If we had statistics for these sorts of things — which we don’t — I might be able to say that Ahlam Mosteghanemi was the most popular living Arabic-language novelist:
I was at first stunned to see the note from the Abu Dhabi International Book Fair, announcing that Mosteghanemi would be visiting this year’s fair. No, not stunned that the popular Algerian novelist would come to ADIBF, but that her latest novel, Black Suits You, had sold 100,000 copies in its first two months. I certainly can’t verify this number, but upon reflection: sure, okay, why not.
Mosteghanemi’s writing has both its fans and detractors. Her Memory in the Flesh received the Naguib Mahfouz Prize for Literature in 1998 and was also on the Arab Writers Union’s list of the “top 105” books of the previous century. Her latest book, Black Suits You, is on the longlist for this year’s Sheikh Zayed Book Award.
In writing on Memory in the Flesh after it received the Mahfouz Prize, Dr. Ferial Ghazoul said, that Mosteghanemi “settles her accounts beautifully with the white page” and said she is “remarkable in her ability to embody convincingly a male voice who constructs this extraordinary tale of passion, and as Abdel-Moneim Tallima commented, ‘Ahlam Mosteghanemi goes beyond the common notions of the masculine and the feminine to present a humane horizon.'”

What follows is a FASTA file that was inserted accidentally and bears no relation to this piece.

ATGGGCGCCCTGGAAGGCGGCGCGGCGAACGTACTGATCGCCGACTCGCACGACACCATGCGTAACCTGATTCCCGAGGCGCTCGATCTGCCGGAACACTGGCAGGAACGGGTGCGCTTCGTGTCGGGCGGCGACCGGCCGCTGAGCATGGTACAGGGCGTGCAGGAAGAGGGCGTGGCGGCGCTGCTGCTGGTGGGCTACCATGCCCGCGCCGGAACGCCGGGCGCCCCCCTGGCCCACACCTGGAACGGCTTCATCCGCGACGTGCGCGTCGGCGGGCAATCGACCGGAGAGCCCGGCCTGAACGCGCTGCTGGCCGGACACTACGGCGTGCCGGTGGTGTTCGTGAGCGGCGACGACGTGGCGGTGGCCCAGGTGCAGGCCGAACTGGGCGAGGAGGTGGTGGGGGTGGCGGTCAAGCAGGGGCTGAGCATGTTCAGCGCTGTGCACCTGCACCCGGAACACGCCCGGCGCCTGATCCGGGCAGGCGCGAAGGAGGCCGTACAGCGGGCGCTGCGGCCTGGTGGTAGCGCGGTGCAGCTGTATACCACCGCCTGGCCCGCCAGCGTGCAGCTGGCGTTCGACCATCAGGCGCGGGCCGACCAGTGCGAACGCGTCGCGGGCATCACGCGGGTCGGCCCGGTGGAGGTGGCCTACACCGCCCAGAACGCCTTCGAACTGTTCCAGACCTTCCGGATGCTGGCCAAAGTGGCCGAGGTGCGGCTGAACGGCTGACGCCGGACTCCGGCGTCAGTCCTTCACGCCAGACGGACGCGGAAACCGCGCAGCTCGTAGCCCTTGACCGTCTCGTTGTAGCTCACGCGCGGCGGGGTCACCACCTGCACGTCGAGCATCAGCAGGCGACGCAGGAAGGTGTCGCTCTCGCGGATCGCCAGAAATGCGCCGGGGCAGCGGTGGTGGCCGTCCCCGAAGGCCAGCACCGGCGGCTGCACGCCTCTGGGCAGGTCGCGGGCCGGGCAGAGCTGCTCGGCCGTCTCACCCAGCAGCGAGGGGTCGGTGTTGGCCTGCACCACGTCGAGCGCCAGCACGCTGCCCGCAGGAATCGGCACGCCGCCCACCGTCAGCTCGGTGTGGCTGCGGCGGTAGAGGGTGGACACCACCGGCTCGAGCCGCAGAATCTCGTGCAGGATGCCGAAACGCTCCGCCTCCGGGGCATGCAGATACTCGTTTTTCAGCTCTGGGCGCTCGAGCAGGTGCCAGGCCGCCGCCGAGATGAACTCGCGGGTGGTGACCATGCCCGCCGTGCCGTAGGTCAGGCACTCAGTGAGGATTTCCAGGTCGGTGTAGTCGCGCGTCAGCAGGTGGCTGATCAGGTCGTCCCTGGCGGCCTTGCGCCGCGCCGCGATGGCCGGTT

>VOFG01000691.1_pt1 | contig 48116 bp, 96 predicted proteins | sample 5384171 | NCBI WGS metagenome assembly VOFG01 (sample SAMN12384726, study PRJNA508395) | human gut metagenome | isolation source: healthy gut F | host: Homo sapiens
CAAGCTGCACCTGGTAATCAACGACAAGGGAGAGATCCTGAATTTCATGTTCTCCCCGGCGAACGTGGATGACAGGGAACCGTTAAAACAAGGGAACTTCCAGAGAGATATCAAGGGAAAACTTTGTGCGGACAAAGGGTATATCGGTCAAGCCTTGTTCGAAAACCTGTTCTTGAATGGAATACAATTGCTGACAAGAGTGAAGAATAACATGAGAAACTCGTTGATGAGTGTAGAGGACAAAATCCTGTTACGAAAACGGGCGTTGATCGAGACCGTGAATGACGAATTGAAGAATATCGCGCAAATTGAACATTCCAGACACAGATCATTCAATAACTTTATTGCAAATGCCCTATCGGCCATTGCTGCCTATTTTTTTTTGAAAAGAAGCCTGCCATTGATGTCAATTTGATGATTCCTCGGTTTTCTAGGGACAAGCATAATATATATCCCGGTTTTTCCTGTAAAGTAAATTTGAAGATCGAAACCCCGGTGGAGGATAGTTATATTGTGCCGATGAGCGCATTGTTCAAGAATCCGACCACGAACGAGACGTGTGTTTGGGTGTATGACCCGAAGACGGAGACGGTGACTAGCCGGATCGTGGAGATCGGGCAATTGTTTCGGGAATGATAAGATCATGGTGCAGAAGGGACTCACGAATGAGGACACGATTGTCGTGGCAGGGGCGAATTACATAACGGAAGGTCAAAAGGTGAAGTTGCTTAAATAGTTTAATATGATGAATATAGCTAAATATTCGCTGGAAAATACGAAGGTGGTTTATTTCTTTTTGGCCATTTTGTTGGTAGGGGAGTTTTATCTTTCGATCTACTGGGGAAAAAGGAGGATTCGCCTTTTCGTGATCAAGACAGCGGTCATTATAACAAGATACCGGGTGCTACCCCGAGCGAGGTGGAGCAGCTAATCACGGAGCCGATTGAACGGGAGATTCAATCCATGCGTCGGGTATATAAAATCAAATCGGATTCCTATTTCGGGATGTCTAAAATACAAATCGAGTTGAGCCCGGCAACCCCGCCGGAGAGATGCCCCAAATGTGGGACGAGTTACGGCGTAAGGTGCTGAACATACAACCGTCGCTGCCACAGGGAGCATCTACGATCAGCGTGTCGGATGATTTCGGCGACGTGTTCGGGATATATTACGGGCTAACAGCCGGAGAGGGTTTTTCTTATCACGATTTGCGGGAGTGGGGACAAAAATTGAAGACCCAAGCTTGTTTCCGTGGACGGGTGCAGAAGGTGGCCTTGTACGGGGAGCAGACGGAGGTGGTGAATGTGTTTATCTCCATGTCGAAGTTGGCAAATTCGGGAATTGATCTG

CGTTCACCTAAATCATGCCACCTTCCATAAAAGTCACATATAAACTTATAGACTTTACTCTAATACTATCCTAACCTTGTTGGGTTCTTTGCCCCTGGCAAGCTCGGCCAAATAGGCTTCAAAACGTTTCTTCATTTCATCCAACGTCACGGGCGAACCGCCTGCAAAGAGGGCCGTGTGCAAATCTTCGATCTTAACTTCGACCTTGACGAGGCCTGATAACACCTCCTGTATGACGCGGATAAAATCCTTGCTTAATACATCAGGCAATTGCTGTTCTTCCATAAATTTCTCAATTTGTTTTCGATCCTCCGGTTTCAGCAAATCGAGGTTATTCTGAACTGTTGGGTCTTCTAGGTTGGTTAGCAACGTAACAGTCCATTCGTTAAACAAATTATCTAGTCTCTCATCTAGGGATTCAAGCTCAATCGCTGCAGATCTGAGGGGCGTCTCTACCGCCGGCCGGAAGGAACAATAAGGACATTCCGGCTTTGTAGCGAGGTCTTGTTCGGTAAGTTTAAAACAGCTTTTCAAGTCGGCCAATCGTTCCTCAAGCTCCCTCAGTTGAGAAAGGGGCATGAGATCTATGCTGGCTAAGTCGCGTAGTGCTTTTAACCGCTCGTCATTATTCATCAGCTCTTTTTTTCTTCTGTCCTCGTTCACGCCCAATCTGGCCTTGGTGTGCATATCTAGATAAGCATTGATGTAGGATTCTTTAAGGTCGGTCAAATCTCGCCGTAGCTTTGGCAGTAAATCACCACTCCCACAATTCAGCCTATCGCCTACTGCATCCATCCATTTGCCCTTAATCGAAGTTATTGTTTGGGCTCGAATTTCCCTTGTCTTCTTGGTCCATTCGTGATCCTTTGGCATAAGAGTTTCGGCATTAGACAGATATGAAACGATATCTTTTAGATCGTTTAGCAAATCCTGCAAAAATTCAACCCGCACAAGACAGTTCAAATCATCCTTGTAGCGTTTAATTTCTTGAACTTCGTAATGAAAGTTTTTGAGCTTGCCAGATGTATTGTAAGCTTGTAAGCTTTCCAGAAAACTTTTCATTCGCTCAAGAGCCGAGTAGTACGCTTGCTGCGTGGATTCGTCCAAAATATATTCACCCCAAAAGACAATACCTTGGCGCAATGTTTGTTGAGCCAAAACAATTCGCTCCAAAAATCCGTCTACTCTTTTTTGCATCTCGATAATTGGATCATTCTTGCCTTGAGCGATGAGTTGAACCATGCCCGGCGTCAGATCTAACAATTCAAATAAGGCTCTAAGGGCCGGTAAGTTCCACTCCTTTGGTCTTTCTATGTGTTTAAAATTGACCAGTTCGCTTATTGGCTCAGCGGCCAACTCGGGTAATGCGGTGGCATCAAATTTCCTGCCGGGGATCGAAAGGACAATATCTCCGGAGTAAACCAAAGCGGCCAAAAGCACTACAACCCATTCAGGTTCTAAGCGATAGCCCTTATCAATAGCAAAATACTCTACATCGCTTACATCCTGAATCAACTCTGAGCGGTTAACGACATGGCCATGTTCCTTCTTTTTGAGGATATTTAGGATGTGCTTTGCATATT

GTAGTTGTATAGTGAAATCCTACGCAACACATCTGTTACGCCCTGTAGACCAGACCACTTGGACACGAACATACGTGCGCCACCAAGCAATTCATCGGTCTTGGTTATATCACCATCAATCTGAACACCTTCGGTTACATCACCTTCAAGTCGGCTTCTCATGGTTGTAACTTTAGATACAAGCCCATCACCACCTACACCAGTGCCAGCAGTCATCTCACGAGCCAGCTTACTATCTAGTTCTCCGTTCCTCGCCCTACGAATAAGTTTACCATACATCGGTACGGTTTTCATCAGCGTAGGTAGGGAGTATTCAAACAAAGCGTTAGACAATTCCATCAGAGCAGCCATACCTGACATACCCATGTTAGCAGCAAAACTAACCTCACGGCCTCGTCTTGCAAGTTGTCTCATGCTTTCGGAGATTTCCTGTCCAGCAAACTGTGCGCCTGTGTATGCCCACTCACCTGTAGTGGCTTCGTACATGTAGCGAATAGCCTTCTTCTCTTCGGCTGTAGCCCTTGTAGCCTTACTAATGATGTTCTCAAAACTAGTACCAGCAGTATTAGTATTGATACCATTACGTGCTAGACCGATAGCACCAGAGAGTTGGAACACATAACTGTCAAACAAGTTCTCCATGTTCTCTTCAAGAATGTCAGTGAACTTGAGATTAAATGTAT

But Mosteghanemi’s writing can also be sloppy, repetitive and reductive, as in her Nissyane.Com, translated as The Art of Forgetting. One Jordan-based blogger felt that Mostaghenemi, “the new Arab relationship guru, gets all her popularity by polluting women’s minds into thinking that men are scum and that women are the victims who should arm themselves by the art of forgetting, not caring, and not wanting.”
And yet Mosteghanemi — who has been swamped with fans at the Abu Dhabi Book Fair in the past, and surely will be again — seems to be able to motivate readers to buy novels like nearly no other author. Twitter is filled with instagrams of the new book in different contexts, queries to bookstores (do you have it????), quotes, hashtags (#احلام_مستغانمي, #الاسود_يليق_بك), and endorsements from dozens of readers.
The book already has nearly 5,000 ratings on GoodReads and more than 1,000 reviews.
The Syria Times, mouthpiece of the Bashar al-Assad government, even felt the need to review the novel, condemning the book because “once she was against terrorists who targeted artists, Journalists, a civil servant [sic]” but later “she sympathized with them over being tortured by the Algerian Army.” (Uh, cough. Odd, that…sympathizing with people being tortured.)
Mosteghanemi has not had the same success in English translation. She was not pleased with her arrangement with AUC Press, and became the first writer to sign on with Bloomsbury Qatar for The Art of Forgetting, which was translated by Raphael Cohen and received with relatively little fanfare in English.
Along with her feelings on love and relationships, Mosteghanemi also has strong ones about the Arabic language. Black Suits You was dedicated, like Memory in the Flesh:
“To the memory of Malek Haddad, son of Constantine, who swore after the independence of Algeria not to write in a language that was not his. The blank page assassinated him. He died by the might of his silence to become a martyr of the Arabic language and the first writer ever to be silent, grieving, and passionate on its behalf.”